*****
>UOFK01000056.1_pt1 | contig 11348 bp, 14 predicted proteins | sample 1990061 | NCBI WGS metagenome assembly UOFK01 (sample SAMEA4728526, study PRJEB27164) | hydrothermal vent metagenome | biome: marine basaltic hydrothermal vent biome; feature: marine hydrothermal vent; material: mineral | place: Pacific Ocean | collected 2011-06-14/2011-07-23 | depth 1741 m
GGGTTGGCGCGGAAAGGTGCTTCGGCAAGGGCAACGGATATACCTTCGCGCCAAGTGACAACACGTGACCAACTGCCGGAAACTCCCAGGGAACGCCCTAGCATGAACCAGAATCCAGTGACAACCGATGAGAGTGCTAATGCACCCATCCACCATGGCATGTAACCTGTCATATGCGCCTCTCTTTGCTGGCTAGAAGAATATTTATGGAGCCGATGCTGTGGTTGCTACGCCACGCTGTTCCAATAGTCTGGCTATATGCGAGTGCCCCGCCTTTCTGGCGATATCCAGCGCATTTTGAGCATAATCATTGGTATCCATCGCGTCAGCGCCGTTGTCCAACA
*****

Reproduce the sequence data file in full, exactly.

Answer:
>UOFK01000056.1_pt1 | contig 11348 bp, 14 predicted proteins | sample 1990061 | NCBI WGS metagenome assembly UOFK01 (sample SAMEA4728526, study PRJEB27164) | hydrothermal vent metagenome | biome: marine basaltic hydrothermal vent biome; feature: marine hydrothermal vent; material: mineral | place: Pacific Ocean | collected 2011-06-14/2011-07-23 | depth 1741 m
GGGTTGGCGCGGAAAGGTGCTTCGGCAAGGGCAACGGATATACCTTCGCGCCAAGTGACAACACGTGACCAACTGCCGGAAACTCCCAGGGAACGCCCTAGCATGAACCAGAATCCAGTGACAACCGATGAGAGTGCTAATGCACCCATCCACCATGGCATGTAACCTGTCATATGCGCCTCTCTTTGCTGGCTAGAAGAATATTTATGGAGCCGATGCTGTGGTTGCTACGCCACGCTGTTCCAATAGTCTGGCTATATGCGAGTGCCCCGCCTTTCTGGCGATATCCAGCGCATTTTGAGCATAATCATTGGTATCCATCGCGTCAGCGCCGTTGTCCAACA